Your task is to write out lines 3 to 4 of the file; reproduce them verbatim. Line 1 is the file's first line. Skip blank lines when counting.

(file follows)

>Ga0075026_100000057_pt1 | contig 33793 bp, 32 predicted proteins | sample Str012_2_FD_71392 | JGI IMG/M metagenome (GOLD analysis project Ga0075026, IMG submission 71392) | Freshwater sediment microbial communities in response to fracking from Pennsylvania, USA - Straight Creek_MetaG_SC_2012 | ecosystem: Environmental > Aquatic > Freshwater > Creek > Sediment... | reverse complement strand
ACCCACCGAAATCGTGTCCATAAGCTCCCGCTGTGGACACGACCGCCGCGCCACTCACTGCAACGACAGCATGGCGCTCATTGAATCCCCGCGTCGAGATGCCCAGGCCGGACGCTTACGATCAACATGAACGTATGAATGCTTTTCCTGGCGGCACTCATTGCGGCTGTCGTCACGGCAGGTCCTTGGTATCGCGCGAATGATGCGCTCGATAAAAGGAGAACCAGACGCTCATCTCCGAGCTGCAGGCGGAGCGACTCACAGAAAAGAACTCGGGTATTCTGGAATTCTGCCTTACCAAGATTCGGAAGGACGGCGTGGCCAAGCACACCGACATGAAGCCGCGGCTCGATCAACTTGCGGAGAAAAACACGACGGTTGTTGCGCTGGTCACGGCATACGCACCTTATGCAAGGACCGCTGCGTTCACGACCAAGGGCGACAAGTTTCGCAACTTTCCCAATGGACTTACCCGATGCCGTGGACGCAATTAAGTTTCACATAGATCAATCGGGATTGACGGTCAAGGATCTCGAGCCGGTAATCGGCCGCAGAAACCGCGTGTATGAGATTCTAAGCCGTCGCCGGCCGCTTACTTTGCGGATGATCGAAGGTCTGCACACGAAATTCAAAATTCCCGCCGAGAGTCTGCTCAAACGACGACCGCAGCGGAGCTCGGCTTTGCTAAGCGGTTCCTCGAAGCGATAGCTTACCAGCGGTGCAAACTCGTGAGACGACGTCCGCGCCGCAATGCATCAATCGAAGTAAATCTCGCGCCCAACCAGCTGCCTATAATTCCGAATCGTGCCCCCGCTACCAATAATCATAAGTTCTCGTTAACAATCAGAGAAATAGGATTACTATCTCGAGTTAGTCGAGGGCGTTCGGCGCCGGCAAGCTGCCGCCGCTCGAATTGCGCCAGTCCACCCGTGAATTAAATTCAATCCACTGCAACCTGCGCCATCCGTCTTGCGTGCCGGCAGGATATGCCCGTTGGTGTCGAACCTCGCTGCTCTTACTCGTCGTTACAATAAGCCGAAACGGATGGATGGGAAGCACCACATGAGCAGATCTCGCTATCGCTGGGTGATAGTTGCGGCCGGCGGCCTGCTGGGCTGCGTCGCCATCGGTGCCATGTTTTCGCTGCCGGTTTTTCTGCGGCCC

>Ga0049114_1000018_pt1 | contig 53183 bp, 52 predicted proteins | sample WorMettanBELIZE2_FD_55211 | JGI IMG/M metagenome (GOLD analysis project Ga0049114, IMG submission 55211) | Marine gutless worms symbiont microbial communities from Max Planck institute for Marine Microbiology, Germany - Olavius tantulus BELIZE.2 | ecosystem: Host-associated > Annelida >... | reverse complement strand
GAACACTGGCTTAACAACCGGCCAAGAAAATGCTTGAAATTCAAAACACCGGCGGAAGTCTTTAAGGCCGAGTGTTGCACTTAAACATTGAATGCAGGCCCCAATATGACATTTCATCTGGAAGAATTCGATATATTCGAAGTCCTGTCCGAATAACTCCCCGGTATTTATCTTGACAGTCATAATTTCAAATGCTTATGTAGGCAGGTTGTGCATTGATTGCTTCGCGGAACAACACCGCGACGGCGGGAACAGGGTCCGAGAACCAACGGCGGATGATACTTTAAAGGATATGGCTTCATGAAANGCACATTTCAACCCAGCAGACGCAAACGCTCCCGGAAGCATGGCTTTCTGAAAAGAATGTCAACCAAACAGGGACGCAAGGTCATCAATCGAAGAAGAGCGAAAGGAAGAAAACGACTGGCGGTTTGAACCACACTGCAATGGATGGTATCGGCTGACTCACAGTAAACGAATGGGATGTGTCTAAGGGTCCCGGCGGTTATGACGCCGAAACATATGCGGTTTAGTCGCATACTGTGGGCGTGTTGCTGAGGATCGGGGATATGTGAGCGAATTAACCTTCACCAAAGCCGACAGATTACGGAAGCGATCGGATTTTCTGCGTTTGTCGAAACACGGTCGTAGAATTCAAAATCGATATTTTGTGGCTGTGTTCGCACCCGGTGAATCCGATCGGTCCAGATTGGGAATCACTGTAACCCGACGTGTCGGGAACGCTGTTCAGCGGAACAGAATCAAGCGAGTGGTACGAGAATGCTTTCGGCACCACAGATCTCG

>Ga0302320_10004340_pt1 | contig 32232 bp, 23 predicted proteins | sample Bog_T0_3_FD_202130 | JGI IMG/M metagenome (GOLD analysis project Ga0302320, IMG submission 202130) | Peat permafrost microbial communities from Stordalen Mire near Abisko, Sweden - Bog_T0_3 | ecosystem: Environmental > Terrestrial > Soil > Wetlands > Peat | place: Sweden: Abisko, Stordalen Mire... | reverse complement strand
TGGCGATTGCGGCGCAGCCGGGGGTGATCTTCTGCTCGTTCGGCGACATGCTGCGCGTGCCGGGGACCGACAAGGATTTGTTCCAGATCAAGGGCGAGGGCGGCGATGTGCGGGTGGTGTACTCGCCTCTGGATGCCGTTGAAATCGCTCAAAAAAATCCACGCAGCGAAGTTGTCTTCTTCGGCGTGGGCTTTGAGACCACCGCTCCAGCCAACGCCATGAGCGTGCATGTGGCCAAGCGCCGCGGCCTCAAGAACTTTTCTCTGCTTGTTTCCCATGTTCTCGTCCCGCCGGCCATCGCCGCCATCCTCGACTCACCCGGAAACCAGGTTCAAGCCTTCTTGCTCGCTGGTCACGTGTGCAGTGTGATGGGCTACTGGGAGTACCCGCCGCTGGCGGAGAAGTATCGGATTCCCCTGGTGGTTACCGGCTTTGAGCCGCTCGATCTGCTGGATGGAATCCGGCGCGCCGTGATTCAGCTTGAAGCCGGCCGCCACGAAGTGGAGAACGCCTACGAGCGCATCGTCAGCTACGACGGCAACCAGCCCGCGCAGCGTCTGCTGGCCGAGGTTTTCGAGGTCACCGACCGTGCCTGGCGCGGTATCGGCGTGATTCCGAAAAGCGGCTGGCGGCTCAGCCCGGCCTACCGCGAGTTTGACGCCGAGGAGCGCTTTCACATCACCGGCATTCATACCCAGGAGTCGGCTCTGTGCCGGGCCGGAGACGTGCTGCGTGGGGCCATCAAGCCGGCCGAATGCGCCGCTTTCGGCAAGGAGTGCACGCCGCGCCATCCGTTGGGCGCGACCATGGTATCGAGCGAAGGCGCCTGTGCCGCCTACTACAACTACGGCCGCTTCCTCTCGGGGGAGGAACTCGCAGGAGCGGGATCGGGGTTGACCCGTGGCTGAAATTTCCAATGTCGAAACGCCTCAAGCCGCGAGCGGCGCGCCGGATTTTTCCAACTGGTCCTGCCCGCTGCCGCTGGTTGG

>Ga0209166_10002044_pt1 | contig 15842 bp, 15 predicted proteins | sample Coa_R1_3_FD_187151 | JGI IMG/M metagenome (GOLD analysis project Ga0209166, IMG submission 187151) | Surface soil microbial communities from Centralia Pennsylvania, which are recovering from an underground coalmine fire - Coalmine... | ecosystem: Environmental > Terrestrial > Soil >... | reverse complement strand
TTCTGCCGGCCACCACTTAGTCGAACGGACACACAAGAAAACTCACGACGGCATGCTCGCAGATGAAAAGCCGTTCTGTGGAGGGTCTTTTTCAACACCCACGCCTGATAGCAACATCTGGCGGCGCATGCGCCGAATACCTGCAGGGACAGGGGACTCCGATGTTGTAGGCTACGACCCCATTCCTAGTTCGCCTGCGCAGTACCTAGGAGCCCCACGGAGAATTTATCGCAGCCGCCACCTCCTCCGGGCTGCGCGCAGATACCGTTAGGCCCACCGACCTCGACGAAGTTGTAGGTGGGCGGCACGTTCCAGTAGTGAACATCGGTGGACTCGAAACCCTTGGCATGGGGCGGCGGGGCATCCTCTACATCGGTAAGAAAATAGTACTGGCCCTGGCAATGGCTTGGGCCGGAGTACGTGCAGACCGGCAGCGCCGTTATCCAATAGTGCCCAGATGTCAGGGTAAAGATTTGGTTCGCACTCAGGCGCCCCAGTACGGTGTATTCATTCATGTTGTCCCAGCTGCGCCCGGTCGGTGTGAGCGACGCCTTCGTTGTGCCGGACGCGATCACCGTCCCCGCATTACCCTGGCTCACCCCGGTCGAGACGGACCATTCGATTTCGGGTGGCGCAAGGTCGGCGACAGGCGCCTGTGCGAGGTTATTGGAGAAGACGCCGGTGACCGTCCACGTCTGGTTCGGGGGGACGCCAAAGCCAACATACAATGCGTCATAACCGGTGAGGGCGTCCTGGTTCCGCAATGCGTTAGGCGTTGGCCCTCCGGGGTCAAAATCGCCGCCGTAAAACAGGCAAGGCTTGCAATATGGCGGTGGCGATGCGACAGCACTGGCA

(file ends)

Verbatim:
>Ga0049114_1000018_pt1 | contig 53183 bp, 52 predicted proteins | sample WorMettanBELIZE2_FD_55211 | JGI IMG/M metagenome (GOLD analysis project Ga0049114, IMG submission 55211) | Marine gutless worms symbiont microbial communities from Max Planck institute for Marine Microbiology, Germany - Olavius tantulus BELIZE.2 | ecosystem: Host-associated > Annelida >... | reverse complement strand
GAACACTGGCTTAACAACCGGCCAAGAAAATGCTTGAAATTCAAAACACCGGCGGAAGTCTTTAAGGCCGAGTGTTGCACTTAAACATTGAATGCAGGCCCCAATATGACATTTCATCTGGAAGAATTCGATATATTCGAAGTCCTGTCCGAATAACTCCCCGGTATTTATCTTGACAGTCATAATTTCAAATGCTTATGTAGGCAGGTTGTGCATTGATTGCTTCGCGGAACAACACCGCGACGGCGGGAACAGGGTCCGAGAACCAACGGCGGATGATACTTTAAAGGATATGGCTTCATGAAANGCACATTTCAACCCAGCAGACGCAAACGCTCCCGGAAGCATGGCTTTCTGAAAAGAATGTCAACCAAACAGGGACGCAAGGTCATCAATCGAAGAAGAGCGAAAGGAAGAAAACGACTGGCGGTTTGAACCACACTGCAATGGATGGTATCGGCTGACTCACAGTAAACGAATGGGATGTGTCTAAGGGTCCCGGCGGTTATGACGCCGAAACATATGCGGTTTAGTCGCATACTGTGGGCGTGTTGCTGAGGATCGGGGATATGTGAGCGAATTAACCTTCACCAAAGCCGACAGATTACGGAAGCGATCGGATTTTCTGCGTTTGTCGAAACACGGTCGTAGAATTCAAAATCGATATTTTGTGGCTGTGTTCGCACCCGGTGAATCCGATCGGTCCAGATTGGGAATCACTGTAACCCGACGTGTCGGGAACGCTGTTCAGCGGAACAGAATCAAGCGAGTGGTACGAGAATGCTTTCGGCACCACAGATCTCG